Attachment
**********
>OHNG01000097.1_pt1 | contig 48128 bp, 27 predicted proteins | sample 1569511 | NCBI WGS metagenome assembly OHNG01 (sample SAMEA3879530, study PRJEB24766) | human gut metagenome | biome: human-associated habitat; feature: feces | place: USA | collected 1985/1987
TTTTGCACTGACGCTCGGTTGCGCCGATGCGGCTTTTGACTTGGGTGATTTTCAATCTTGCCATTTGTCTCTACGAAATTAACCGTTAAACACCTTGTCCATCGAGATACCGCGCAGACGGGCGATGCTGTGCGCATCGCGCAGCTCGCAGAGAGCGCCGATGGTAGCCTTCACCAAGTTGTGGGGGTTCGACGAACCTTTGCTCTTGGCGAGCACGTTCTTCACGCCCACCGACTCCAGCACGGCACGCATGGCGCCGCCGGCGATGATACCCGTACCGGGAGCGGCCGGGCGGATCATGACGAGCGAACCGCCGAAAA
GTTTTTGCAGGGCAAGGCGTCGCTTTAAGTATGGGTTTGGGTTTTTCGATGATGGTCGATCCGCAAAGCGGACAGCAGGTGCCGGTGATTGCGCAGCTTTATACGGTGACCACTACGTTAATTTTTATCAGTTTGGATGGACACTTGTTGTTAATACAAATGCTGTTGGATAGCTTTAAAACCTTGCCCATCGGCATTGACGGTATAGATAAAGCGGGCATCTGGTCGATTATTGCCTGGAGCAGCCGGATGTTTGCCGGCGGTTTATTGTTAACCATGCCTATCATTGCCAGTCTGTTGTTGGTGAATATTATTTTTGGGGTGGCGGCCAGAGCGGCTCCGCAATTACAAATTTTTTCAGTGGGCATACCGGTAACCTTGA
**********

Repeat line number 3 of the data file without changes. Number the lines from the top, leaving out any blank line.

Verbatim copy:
GTTTTTGCAGGGCAAGGCGTCGCTTTAAGTATGGGTTTGGGTTTTTCGATGATGGTCGATCCGCAAAGCGGACAGCAGGTGCCGGTGATTGCGCAGCTTTATACGGTGACCACTACGTTAATTTTTATCAGTTTGGATGGACACTTGTTGTTAATACAAATGCTGTTGGATAGCTTTAAAACCTTGCCCATCGGCATTGACGGTATAGATAAAGCGGGCATCTGGTCGATTATTGCCTGGAGCAGCCGGATGTTTGCCGGCGGTTTATTGTTAACCATGCCTATCATTGCCAGTCTGTTGTTGGTGAATATTATTTTTGGGGTGGCGGCCAGAGCGGCTCCGCAATTACAAATTTTTTCAGTGGGCATACCGGTAACCTTGA